Learning Center

reading

### Translate technical symbols to words

november 10, 2017

It’s common knowledge that fluency is an essential ingredient in achieving reading comprehension. However, a student who is fluent when reading literature is not necessarily fluent when reading math and other technical texts. The reason behind this is the specialized “language” that permeates these texts.

## The problem

Technical courses—like math, music, business, FACS, Tech Ed, etc.—include their own “language.” Students have to translate the various letters, numbers, symbols, and abbreviations into words and phrases without the help of any phonics cues. Below are three math problems (left column) and their “translations.”

An electric motor makes 3,000 rpm. How many degrees does it rotate in 1 sec?

An electric motor makes 3,000 revolutions per minute. How many degrees does it rotate in 1 second?

The ratio of men to women in a certain factory is 3:4. There are 228 men. How many workers are there?

The ratio of men to women in a certain factory is 3 to 4. There are 228 men. How many workers are there?

If Jacob was building a coffee table that was 3’x5′, what is the perimeter of the table?

If Jacob was building a coffee table that was 3 feet by 5 feet, what is the perimeter of the table?

## The solution

To help students develop automaticity in reading such technical texts, identify a list of common symbols, numbers, letters, and abbreviations relevant to a particular course/subject. Make such a list organized by each subject area students encounter within a school day—math, science, social studies, ELA, P.E., art, music, and all elective courses in middle school and high school.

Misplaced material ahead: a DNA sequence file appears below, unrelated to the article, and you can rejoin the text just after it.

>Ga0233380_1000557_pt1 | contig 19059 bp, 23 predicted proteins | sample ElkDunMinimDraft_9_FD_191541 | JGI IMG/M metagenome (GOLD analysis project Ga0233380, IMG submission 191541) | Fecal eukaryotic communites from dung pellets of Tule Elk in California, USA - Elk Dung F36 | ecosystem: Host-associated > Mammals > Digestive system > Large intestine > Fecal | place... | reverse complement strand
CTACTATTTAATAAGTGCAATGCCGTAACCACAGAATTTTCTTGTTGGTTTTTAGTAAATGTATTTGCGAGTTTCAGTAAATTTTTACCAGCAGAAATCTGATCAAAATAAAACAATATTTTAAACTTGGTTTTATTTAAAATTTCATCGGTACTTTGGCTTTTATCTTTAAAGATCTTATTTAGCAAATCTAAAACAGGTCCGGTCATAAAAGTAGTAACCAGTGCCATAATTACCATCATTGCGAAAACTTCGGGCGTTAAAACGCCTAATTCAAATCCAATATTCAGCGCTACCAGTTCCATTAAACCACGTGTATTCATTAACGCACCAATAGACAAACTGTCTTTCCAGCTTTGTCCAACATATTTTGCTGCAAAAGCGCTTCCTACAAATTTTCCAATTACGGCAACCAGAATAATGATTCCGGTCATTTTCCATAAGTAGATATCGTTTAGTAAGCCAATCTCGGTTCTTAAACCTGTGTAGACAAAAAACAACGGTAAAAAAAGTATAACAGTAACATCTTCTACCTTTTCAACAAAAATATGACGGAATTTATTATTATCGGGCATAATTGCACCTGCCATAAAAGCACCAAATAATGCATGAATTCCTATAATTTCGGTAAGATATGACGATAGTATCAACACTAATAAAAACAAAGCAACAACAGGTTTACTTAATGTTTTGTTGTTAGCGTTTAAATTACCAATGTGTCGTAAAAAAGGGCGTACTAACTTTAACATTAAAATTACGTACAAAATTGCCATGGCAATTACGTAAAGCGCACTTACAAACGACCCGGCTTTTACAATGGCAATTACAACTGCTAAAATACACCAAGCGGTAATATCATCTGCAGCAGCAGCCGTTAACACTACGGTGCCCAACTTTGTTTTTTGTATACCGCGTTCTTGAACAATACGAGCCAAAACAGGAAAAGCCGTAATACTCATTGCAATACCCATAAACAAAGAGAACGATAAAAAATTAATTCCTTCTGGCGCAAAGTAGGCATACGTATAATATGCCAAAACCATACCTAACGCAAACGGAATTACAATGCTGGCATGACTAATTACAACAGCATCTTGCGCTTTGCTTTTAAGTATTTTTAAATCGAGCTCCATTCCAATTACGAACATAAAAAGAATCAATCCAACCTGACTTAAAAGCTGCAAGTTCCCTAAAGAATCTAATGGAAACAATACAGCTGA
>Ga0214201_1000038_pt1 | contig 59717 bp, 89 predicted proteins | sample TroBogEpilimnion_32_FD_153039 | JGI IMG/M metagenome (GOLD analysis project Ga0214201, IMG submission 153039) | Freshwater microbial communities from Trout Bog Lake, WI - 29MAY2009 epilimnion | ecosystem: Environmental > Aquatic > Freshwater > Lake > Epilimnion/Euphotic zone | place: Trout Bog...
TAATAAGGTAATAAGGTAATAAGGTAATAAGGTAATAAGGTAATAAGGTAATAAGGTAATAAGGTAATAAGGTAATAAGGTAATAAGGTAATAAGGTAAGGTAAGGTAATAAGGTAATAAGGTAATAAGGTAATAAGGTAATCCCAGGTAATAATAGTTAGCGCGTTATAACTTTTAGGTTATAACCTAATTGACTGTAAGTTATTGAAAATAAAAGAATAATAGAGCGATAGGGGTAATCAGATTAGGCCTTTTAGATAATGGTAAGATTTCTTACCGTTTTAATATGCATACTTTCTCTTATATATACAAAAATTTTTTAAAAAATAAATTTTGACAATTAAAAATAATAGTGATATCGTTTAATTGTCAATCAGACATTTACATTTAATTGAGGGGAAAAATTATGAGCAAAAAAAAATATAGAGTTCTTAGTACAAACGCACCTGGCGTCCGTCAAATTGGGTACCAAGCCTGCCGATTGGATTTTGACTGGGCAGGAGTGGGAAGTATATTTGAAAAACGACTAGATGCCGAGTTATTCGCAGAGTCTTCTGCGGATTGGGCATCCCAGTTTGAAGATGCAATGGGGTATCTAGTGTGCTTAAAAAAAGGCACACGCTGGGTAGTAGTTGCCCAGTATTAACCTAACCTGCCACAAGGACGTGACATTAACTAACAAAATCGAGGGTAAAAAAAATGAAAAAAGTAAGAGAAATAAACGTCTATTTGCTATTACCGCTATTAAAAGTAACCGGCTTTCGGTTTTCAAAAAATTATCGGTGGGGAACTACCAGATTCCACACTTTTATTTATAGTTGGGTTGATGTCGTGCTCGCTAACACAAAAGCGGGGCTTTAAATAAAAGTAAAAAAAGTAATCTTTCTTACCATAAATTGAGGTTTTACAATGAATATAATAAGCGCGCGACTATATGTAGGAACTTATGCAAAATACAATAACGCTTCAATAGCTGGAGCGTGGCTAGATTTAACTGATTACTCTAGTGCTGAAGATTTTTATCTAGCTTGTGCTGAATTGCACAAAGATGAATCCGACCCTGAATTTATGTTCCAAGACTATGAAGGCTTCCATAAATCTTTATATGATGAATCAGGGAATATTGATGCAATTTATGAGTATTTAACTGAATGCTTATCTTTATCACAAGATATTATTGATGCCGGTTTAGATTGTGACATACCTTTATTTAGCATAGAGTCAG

Compare the various letters, numbers, symbols, and abbreviations *across* the content areas. Notice that the *same symbol* appears in multiple subject areas but often with a *different* translation. For example, the > symbol in math has a different meaning in computer coding and a third meaning in music. The ~ symbol in science has a different meaning in a world language class. In these instances, knowing the translation to words is even more vital for comprehension.

As a staff, discuss how “natural” it is for the classroom teacher to fluently translate the technical symbols of one course. Then consider the added challenge for students who see the same symbol in multiple courses and are expected to juggle numerous translations. This is why teachers must emphasize the unique meanings of these symbols in *each* subject area.

It’s also incumbent on the teacher to routinely model fluent reading of these symbols. As the teacher reads aloud, students need to follow along in the text, so that they see (and hear) how the teacher is seamlessly translating the technical language to fit within context of the sentences.